Let's start with Justin Beiber:
A spokesperson for Beiber stated today that the pop star will take a paternity test in wake of allegations that a 30-second, backstage hookup with Mariah Yeater resulted in the birth of her child. Beiber denies any truth to the rumors, and it all sounds pretty ridiculous, but regardless of the truth in the matter, the reactions surrounding the allegations have revealed some pretty interesting/disturbing things about the way we view sex.
This woman is claiming not only that she had sex with a minor in a backstage bathroom, but also that she took his virginity. There's some really interesting power dynamics in play. Here is an older woman who suggests that she is taking a younger man's (or, boy's, really) virginity. In that scenario, she's very much in control of the situation. But added to her allegation is that once they got inside of the bathroom, Beiber became "more aggressive" saying that he wanted to "f*ck the sh*t" out of her. It reminds me of the stand-up comic who joked about rape, attempting to justify his disgusting actions by claiming that the woman was physically stronger than him. By pointing out Beiber's alleged aggressiveness, is Yeater attempting to deny her own agency in the act? Or is she simply trying to re-position herself as the dominated sex partner? Even if the allegations are true, it's fascinating that she would tell the story in this way--first making herself the aggressor and then pitting herself as dominated. And if the story is a fabrication for attention and publicity, what does it say about our societal views on sex that she felt the need to position herself in this way?
Then there's the rather depressing claim that the story can't possibly be true because this girl is too ugly to have sex with Justin Beiber. Really? That's the part of the story that seems unreasonable?
Then there's Herman Cain:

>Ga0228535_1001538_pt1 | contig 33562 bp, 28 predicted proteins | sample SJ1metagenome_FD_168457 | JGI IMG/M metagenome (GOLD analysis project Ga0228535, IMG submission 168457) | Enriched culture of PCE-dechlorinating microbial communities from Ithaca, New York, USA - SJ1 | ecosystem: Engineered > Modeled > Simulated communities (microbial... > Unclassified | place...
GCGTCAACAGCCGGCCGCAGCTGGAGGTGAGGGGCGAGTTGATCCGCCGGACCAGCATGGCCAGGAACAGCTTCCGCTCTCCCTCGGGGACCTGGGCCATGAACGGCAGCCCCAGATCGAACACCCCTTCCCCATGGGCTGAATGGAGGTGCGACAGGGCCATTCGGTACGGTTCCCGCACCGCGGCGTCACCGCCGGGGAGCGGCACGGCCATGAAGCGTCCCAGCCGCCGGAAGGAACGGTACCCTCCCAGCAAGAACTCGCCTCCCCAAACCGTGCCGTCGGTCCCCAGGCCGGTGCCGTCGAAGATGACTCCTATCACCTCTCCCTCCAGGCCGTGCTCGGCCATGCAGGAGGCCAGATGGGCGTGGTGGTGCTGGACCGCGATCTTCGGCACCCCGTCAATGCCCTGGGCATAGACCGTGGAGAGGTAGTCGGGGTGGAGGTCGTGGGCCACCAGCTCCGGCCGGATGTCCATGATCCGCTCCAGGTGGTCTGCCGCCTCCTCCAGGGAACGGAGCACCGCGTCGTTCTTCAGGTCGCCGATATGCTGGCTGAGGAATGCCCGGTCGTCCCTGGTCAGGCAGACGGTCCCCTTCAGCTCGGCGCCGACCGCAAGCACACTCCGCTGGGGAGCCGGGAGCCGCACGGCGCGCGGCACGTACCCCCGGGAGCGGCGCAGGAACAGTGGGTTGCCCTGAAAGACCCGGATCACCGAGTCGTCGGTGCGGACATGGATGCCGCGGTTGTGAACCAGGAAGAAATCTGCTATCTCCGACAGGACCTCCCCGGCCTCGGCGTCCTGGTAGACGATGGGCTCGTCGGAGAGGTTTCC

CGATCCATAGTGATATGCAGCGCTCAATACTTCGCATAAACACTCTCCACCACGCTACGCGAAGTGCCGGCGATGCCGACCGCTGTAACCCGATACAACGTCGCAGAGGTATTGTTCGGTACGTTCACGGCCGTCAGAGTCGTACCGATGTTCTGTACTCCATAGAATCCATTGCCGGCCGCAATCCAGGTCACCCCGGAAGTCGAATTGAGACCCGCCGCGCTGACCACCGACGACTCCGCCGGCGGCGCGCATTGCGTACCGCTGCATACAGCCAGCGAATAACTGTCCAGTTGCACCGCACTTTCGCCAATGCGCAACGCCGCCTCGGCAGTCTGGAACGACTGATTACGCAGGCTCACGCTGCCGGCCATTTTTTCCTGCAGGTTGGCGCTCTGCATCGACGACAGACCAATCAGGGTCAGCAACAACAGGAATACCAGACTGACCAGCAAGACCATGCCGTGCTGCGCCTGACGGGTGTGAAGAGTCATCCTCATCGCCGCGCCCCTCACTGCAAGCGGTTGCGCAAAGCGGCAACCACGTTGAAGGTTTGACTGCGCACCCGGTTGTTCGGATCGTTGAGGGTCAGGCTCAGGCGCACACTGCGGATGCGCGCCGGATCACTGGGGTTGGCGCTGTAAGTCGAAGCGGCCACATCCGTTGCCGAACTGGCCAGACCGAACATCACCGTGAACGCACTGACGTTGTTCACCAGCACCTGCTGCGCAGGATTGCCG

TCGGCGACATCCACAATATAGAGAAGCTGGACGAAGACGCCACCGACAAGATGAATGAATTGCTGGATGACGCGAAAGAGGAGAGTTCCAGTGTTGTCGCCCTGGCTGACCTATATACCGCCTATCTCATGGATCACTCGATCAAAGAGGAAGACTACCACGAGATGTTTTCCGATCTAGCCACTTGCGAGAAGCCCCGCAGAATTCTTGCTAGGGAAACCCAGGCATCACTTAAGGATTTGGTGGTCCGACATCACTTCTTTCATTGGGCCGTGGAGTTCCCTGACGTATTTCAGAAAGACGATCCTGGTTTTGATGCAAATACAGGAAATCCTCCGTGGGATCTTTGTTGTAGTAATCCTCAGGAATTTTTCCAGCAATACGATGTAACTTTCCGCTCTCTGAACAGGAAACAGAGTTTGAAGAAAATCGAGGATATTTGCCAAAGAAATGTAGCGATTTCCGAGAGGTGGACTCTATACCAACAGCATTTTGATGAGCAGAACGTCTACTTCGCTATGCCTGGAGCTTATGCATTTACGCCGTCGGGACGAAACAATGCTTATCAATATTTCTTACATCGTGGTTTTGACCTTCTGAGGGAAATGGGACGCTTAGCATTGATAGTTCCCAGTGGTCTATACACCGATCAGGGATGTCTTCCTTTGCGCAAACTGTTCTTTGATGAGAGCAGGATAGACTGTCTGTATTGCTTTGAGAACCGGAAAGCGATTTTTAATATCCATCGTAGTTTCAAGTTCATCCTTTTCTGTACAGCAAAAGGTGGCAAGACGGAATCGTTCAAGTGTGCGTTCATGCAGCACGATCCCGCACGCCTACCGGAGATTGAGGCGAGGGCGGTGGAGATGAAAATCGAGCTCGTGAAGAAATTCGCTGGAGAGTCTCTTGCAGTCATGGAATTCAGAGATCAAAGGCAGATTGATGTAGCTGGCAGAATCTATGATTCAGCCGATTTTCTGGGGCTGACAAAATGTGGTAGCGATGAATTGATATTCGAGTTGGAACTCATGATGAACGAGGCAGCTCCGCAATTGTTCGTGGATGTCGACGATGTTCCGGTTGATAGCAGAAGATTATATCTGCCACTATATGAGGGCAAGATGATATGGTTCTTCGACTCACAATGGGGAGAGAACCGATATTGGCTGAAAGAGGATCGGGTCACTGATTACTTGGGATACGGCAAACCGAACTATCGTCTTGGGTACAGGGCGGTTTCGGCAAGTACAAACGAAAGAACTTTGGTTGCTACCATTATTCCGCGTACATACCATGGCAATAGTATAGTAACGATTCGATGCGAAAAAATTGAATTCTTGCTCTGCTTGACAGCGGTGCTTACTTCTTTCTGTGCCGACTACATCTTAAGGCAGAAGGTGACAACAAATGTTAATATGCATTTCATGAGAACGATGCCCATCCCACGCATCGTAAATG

Again, I have no idea if the allegations against Cain are true, and that's not really what I'm focusing on here.
After the most recent--and first public--allegation came forward, the reactions have gotten interesting.
As Jill at Feiministe points out, many news reports are couching this woman's claims as "sexual harassment." However, Sharon Bialek's accusations are pretty extensive: "He put his hand on my leg, under my skirt, reached for my genitals. He brought my head toward his crotch." And that's not "sexual harassment," or "inappropriate behavior." That's pretty clearly sexual assault.
Finally, several people are asking (in comments, mostly) why this woman didn't come forward until now (since the alleged incident happened over a decade ago). Some of the other comments, however, might hold a possible answer. Several commenters suggest that, by not protesting when Cain updated her hotel room to a suite and having dinner with him, Bialek knew what she was getting herself into and should have expected the advances. In fact, many suggest that--if the story is true--she's the one being unreasonable. The following comments are from the CNN article on the topic:
18EYes that what any reasonable person would do after being fired from a major corporation, that lasted less than a full six months. Fly two hours from the city you worked in, to the nations capitol, where the CEO's office is located. Car service and check into a WDC hotel suite. Go out to dinner at night with the CEO, to ask on help or advice on getting a job. Right.
kennyboy404And maybe this isn't the first time something like this has happened to this woman. In fact, since she's a pretty successful woman that works among men frequently, it's probably not the first time this has happened. (If you need a reminder that the world is still full of gender inequality, go over and take a look at #mencallmethings on Twitter--a look at some of the things feminists on the internet get called over and over again). If that's the case, maybe Bialek didn't come forward with this earlier because it didn't register as something worth reporting. Cain assaulted her, she said no, he backed off. In a world where sexual harassment is commonplace, that might not get the attention it deserves--even from the person experiencing it. I know there are times when I've been harassed in workplaces (like a manager coming up to me at the fast food restaurant I worked at in high school telling me "if I were ten years younger or you were ten years older, the things I would do to you") that I didn't report. Things that seem inconvenient, but also unavoidable. Things that are part of the culture we live in.
And that's what interests me the most about this story. If the allegations are true, these women are coming forward because other women are coming forward. It isn't until this man is in the spotlight for the highest position in the country that people would listen (and, even then, many are rejecting the alleged victims as silly women who don't understand the way things work). How many people would have listened before?
Photos: cukuskumir, Gage Skidmore